Fresh and lively – [restaurant review]

Mi Burrito’s Abigail Guerra and Miguel Diaz at their newly opened Redondo Riviera Village restaurant. Photo by JPCordero

Mi Burrito is an unlikely standard bearer for authentic Mexican flavors

One of the most frequent questions I get from readers is where to find great, traditional Mexican food. They want the real thing that makes you feel like you’re in Guadalajara, East LA, or somewhere else where locals savor authentically powerful, yet subtle flavors. Unfortunately, I don’t have many options for them. The Beach Cities have a few shining stars, a lot of passable to mediocre places, and a couple of real dogs. The usual problem is bland, one-dimensional sauces, which may be an unfortunate reflection of local tastes. Places that open with vigorous flavors but get complaints about overly spicy food may throttle back the heat, and they eventually start turning out a marketable but lifeless approximation instead.

I first heard about the opening of Mi Burrito in Riviera Village from a reader whose skepticism mirrored my own. It sounded like another Americanized fast-food joint, and a glance at the somewhat generic menu of tacos, burritos, and combo plates gave few reasons for optimism. I didn’t go there with high expectations.

The first hint that something interesting might be going on was that they offered pozole, the stew of pork and hominy in a red chile sauce. It’s not a popular dish outside the Mexican community, and when I ordered it, I was asked, “Pata or no pata?” It took a moment to realize that I was being asked whether I wanted a pig’s foot in my stew, and it raised my hopes because that’s how they make it in Mexico. (The gringo version uses pork leg instead of the almost jellylike meat from the shank and foot.) We got the pozole and some more standard items, and the scent in the car on the way home was so alluring that I think I might have set a local land speed record.

I have visited a few times now and can report that Mi Burrito is an anomaly in the local scene, a place that makes classic dishes with no compromises. The sauces are the key. The green has a punch from chile peppers and a citrusy tang from tomatillos, and the brick-colored red chile sauce, while milder, packs a slightly smoky punch. Both have layers of flavor from cumin, oregano, garlic, and an arsenal of other herbs and seasonings. Comparing these to the sauces at many other places around town is like putting monochrome and color images alongside each other.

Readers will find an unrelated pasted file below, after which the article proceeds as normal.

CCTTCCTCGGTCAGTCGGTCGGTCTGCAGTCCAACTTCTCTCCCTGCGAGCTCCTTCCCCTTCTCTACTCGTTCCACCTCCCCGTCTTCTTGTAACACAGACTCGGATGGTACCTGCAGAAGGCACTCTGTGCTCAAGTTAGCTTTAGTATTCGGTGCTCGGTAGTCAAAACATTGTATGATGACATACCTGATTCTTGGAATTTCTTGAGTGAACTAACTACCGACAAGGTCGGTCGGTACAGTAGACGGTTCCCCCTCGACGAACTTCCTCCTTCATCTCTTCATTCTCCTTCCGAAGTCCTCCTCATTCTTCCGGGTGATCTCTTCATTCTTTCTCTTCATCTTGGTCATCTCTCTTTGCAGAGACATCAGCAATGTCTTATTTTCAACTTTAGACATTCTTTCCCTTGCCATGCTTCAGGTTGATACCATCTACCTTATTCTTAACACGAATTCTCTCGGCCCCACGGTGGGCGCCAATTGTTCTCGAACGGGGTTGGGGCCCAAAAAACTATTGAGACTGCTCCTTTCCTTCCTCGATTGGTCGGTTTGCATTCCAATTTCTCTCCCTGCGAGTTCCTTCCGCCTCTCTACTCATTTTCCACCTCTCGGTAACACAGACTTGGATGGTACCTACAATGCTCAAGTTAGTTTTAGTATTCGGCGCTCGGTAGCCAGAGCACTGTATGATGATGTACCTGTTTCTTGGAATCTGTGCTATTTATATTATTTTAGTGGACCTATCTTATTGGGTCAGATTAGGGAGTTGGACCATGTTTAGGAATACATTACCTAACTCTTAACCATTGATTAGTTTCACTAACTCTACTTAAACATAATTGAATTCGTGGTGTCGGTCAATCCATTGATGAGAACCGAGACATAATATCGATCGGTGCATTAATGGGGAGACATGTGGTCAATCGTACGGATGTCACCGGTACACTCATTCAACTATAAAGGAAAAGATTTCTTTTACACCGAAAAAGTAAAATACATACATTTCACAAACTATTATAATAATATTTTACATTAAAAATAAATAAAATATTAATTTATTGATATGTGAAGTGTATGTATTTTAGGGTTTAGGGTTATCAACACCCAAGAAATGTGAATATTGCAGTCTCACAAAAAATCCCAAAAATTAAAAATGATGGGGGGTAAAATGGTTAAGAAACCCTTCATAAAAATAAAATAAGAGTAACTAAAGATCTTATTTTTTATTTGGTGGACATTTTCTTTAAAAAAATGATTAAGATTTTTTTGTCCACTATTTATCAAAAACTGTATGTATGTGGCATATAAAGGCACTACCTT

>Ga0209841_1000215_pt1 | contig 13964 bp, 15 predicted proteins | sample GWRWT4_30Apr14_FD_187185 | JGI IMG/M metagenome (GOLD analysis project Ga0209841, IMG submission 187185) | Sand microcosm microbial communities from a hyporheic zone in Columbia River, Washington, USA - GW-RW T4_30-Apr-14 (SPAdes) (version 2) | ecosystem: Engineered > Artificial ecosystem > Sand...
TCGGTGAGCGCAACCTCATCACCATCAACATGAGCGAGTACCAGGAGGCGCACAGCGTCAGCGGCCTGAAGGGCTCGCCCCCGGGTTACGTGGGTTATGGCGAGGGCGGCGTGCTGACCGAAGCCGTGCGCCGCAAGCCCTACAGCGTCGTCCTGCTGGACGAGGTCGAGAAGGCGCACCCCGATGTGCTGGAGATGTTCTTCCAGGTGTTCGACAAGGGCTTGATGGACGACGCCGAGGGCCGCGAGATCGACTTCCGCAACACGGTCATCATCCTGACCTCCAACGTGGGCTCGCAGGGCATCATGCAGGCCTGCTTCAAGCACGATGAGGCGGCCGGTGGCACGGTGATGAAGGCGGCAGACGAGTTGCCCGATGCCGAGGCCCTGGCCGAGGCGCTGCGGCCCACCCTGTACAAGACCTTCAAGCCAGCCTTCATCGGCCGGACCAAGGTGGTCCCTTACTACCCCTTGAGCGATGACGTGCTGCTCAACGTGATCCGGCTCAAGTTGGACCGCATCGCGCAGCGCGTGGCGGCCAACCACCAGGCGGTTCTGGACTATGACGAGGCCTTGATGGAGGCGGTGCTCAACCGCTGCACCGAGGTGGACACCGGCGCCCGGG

The sauces are atop the burritos mentioned in the name, of course, and the ones here are substantial. They’re offered in two sizes, the “Junior” that is a full meal for most people and the full size that is immense. I haven’t tried all the proteins but can report that the shredded beef is particularly good, moist with just a slight chewiness and flavors of bell pepper and onion. The carnitas is the soft style rather than crisp and has concentrated porkiness with just a little seasoning. The chicken and shrimp were about standard, the al pastor the only disappointment. I like al pastor with a tang from the pineapple juice and achiote marinade and some caramelization from the grill or spit, but this was only slightly more seasoned than the carnitas. It wasn’t bad, but not up to the standard of the other meats.